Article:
Give thanks for the gift of reading this Thanksgiving. (Photo: Courtesy)

If the year 2020 were a book, it would get a lousy review. If it were a bird, I think we can agree it’d be a turkey.

Like most people, I spend some time each day trying to make lemonade out of the two-ton bag of lemons dropped on our doorstep by COVID-19. And never have I been more thankful for the gift of reading. 

As you reflect on blessings and ponder how you’ll make it through unsettled weeks ahead, allow reading to improve even your most challenging days. That includes those of you who haven’t picked up a book in far too long. Give it a try:

Calgon, take me away. You know it’s true… some days you want to run away. The power of stories can add comfort to frightening days and help us escape from the horrors of viruses and politics. Scientific studies show that 30 minutes to an hour of reading can reduce our stress. We’ll be saner and calmer if we read a little every day.

Guilt-free pleasures. If ever there was a time to read whatever you want—cozy mysteries, romance, fantasy, comic books—this is that time. Whatever it takes to get through the week… 

An opportunity to study deeper topics. Maybe the pandemic has left you in need of mental exercise or with a little more time to take an intense dive with your reading. I’ve loved seeing, for instance, the many books about social justice that have soared onto bestseller lists.

Dependability of new releases. While many supply chains have been disrupted and our favorite TV shows (I’m talking about you, “Survivor”) have been delayed, new books keep coming out each week. While printing sources have been a challenge for publishers, books continue to be written, edited, published and distributed.

That brings me to a new appreciation for e-books and audiobooks. I enjoy holding a traditional paper book in my hands. But, man, oh, man, aren’t e-books and audiobooks wonderful during days when we don’t want to go by a library or into a store? You don’t have to own a Kindle to read digital books, by the way. You can download the Kindle or Apple Books or Kobo app free and read on most smartphones, tablets or laptops. And you can sign in to your local library and check out a near endless stream of enjoyable e-books and audiobooks—free.

Gift ideas: Book recommendations for the male readers in your life

Let’s shout it again…Thank you, libraries. Shreve Memorial and Bossier and other library systems have done a phenomenal job of putting books in the hands of readers during tough circumstances. Even with a pandemic, they have a range of offerings from curbside pickup to browsing, and the activities they offer online are awesome. Google your favorite library, and give thanks for all you’ll find.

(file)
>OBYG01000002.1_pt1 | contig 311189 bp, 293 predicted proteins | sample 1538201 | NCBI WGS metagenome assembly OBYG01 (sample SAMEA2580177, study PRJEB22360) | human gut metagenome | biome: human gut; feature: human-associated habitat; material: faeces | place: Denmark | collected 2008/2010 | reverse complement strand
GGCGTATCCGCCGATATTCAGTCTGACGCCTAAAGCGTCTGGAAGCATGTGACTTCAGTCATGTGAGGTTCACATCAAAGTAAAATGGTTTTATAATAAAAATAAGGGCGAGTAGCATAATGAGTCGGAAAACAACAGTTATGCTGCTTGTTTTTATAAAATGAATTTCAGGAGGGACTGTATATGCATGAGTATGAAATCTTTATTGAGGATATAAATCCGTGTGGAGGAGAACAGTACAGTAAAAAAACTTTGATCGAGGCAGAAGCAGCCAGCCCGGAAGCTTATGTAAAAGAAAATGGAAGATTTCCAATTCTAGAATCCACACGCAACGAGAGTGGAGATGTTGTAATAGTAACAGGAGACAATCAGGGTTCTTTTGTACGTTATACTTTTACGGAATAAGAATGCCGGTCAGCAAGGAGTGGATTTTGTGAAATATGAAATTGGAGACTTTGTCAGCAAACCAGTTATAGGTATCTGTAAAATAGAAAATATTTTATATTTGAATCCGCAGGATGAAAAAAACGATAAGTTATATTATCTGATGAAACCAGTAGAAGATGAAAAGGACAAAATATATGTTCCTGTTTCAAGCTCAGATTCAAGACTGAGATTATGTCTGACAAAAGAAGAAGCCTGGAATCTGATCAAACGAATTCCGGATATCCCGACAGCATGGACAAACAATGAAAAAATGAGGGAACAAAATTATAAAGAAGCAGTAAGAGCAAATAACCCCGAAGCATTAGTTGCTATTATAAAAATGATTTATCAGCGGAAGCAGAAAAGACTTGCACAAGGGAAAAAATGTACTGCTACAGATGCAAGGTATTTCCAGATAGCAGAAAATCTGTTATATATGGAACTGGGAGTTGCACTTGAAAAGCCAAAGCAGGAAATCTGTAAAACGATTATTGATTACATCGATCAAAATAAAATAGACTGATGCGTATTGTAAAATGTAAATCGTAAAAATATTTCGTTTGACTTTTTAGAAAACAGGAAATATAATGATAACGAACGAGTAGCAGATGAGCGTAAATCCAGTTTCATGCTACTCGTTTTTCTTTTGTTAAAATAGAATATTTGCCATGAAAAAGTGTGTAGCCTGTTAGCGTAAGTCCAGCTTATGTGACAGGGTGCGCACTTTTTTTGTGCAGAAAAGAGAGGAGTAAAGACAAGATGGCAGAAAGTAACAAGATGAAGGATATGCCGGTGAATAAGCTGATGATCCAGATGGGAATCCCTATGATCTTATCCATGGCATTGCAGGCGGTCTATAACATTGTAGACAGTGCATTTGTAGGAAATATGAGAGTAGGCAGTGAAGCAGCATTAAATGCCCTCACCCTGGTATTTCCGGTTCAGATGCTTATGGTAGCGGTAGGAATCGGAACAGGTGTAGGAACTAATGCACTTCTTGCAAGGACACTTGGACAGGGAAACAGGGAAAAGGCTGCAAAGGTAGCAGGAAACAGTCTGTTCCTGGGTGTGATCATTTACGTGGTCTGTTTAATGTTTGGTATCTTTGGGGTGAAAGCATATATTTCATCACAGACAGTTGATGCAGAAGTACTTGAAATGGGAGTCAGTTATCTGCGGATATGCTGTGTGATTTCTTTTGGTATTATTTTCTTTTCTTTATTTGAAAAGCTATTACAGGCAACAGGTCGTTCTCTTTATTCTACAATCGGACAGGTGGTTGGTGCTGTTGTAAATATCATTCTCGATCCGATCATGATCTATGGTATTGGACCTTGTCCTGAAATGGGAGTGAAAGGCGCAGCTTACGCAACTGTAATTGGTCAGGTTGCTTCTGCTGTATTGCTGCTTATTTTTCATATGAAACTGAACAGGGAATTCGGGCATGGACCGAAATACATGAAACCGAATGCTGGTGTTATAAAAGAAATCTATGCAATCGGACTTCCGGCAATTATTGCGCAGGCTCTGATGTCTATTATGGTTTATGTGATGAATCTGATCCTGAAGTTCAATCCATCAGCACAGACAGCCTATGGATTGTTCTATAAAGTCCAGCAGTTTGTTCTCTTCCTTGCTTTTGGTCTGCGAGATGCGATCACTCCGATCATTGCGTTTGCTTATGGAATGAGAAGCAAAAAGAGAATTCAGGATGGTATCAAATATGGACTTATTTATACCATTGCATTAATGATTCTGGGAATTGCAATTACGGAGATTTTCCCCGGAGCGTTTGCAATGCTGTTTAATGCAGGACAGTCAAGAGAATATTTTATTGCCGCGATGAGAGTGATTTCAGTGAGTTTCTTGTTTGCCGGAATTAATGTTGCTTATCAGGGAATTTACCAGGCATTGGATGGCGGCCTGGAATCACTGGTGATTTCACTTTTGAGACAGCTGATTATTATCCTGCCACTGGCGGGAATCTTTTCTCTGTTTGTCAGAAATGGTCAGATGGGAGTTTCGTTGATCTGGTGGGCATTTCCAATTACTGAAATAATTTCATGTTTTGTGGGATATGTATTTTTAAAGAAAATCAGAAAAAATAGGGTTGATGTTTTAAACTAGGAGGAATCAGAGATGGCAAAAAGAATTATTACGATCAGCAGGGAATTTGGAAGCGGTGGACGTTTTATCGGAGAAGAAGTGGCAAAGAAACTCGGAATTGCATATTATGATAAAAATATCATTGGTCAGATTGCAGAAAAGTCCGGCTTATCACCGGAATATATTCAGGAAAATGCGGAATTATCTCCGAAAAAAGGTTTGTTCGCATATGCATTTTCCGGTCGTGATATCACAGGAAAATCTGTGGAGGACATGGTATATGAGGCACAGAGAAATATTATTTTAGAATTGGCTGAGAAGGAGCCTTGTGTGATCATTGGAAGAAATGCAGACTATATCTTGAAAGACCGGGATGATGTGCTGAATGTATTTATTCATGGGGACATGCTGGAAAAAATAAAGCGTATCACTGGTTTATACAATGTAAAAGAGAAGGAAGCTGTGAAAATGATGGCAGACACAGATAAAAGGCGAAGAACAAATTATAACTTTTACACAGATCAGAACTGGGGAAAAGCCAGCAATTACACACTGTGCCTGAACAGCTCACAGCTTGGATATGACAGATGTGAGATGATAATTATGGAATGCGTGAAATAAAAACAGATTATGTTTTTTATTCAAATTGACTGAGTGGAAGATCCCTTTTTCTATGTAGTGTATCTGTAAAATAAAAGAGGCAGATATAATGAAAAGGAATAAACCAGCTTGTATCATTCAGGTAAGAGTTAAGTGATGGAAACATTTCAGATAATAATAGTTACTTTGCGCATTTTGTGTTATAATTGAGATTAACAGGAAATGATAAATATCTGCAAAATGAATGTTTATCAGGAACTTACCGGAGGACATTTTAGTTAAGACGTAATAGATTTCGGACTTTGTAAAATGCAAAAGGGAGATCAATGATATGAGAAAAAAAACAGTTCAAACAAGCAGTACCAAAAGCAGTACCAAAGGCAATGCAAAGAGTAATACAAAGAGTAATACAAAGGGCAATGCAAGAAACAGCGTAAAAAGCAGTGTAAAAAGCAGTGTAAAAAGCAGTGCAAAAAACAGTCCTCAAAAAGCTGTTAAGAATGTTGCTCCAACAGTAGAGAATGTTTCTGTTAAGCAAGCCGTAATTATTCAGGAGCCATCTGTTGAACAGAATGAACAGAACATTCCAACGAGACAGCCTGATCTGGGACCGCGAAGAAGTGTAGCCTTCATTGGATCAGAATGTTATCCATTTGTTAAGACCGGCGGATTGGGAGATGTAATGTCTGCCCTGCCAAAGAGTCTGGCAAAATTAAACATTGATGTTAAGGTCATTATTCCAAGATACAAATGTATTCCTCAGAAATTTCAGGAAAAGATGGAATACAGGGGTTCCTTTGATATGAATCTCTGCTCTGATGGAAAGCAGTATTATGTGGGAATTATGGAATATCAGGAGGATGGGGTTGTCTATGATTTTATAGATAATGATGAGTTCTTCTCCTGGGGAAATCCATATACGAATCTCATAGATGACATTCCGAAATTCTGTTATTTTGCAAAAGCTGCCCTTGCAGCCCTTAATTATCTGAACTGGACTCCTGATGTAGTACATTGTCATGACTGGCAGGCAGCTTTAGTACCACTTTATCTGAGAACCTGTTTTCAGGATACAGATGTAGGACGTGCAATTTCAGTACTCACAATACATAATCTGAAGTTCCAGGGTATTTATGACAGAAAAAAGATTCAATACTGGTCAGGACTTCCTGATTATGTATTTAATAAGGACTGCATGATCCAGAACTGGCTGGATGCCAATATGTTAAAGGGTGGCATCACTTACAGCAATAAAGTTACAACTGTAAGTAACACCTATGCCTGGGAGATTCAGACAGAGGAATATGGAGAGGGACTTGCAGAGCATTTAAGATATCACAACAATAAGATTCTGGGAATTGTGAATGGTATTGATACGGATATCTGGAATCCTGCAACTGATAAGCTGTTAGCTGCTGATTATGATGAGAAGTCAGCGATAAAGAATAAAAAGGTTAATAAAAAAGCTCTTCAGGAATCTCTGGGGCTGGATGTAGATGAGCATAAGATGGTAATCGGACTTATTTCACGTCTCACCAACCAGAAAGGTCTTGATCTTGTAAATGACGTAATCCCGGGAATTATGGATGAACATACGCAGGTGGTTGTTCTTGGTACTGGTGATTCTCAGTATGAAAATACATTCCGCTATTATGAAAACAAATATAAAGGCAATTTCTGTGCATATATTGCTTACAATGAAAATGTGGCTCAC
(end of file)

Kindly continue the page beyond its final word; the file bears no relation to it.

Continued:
Get well soon. You know that the U.S. has set new records for COVID-19 infections, and my home has not been spared. My husband was diagnosed at a hospital emergency room in mid-October, and we’ve had to hunker down even more than before. A major remedy? Good books. If you or someone you know is ailing, reading is a low-impact form of entertainment. Losing yourself in a story can help pass time when you are housebound.

Whittling down that to-be-read stack. Hasn’t it been satisfying to read through the books piled on your bedside table or shelved long ago? One Shreveport friend read through her Agatha Christie collection. Small blessings in tough times. Hooray! Now we can buy more books.

A sense of connection when lonely. Book lovers continue to gather via social media and online services like Zoom. I’ve participated in book clubs and listened in on conversations with favorite—and new-to-me—authors. Stop by my Facebook author page and say hello if you need some easy book talk. And, of course, sites like Goodreads continue to give a firehose stream of recommendations of books of all sorts. A huge thanks, too, for reviewers. As an author, they help so much. As a reader, I appreciate knowing what others think of books I’m considering. The online book community can be a heartwarming place. 

The powerful First Amendment. During this year that has been painful in so many ways, I have renewed gratitude for freedom of speech and the many books that have been published about politics, history and more. Many of these have sprung from fine investigative reporting. I don’t believe there are alternate facts, although we may have different opinions. Journalism matters.

More Judy Christie: Readers toss some books, pick up others

My morning Bible reading. Whatever your religion or spiritual inclination, I hope you find words of wisdom and guidance during this unsettling season. My sweet Mama, who died too young, taught me the power of a morning quiet time. I can still see her sitting on the red-and-black Mediterranean sofa in our house on Samford Avenue drinking a cup of coffee and reading her Bible. Never have I found this morning reflection more important than this year.

I’m grateful for readers, for writers, nouns and verbs, education, entertainment, enlightenment and encouragement through books. May your blessings be bountiful and your cares scarce.

Happy Pandemic Thanksgiving.

Book columnist Judy Christie is the author of 17 books and co-authored with Lisa Wingate “Before and After: The Incredible Real-Life Stories of Orphans Who Survived the Tennessee Children’s Home Society,” the nonfiction sequel to Wingate’s bestselling novel “Before We Were Yours,” For more info, see: Follow her on Facebook at JudyChristie/Author.

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